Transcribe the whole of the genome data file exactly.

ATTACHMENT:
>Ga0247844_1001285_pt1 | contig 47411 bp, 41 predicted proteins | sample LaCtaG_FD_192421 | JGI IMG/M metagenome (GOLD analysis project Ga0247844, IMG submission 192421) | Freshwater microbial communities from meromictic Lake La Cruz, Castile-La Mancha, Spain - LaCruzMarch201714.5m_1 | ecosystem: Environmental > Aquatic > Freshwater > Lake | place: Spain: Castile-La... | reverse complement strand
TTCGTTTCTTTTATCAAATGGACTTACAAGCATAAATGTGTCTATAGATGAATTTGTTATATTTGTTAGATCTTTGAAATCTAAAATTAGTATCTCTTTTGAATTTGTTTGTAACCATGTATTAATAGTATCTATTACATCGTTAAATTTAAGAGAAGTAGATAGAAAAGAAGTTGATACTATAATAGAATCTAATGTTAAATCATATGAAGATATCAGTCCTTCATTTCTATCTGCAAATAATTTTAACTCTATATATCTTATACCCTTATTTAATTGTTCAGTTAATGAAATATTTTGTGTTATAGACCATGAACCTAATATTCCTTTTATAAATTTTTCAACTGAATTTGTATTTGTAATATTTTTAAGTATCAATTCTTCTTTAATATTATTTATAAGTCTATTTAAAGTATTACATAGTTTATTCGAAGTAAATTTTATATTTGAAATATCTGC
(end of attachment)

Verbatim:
>Ga0247844_1001285_pt1 | contig 47411 bp, 41 predicted proteins | sample LaCtaG_FD_192421 | JGI IMG/M metagenome (GOLD analysis project Ga0247844, IMG submission 192421) | Freshwater microbial communities from meromictic Lake La Cruz, Castile-La Mancha, Spain - LaCruzMarch201714.5m_1 | ecosystem: Environmental > Aquatic > Freshwater > Lake | place: Spain: Castile-La... | reverse complement strand
TTCGTTTCTTTTATCAAATGGACTTACAAGCATAAATGTGTCTATAGATGAATTTGTTATATTTGTTAGATCTTTGAAATCTAAAATTAGTATCTCTTTTGAATTTGTTTGTAACCATGTATTAATAGTATCTATTACATCGTTAAATTTAAGAGAAGTAGATAGAAAAGAAGTTGATACTATAATAGAATCTAATGTTAAATCATATGAAGATATCAGTCCTTCATTTCTATCTGCAAATAATTTTAACTCTATATATCTTATACCCTTATTTAATTGTTCAGTTAATGAAATATTTTGTGTTATAGACCATGAACCTAATATTCCTTTTATAAATTTTTCAACTGAATTTGTATTTGTAATATTTTTAAGTATCAATTCTTCTTTAATATTATTTATAAGTCTATTTAAAGTATTACATAGTTTATTCGAAGTAAATTTTATATTTGAAATATCTGC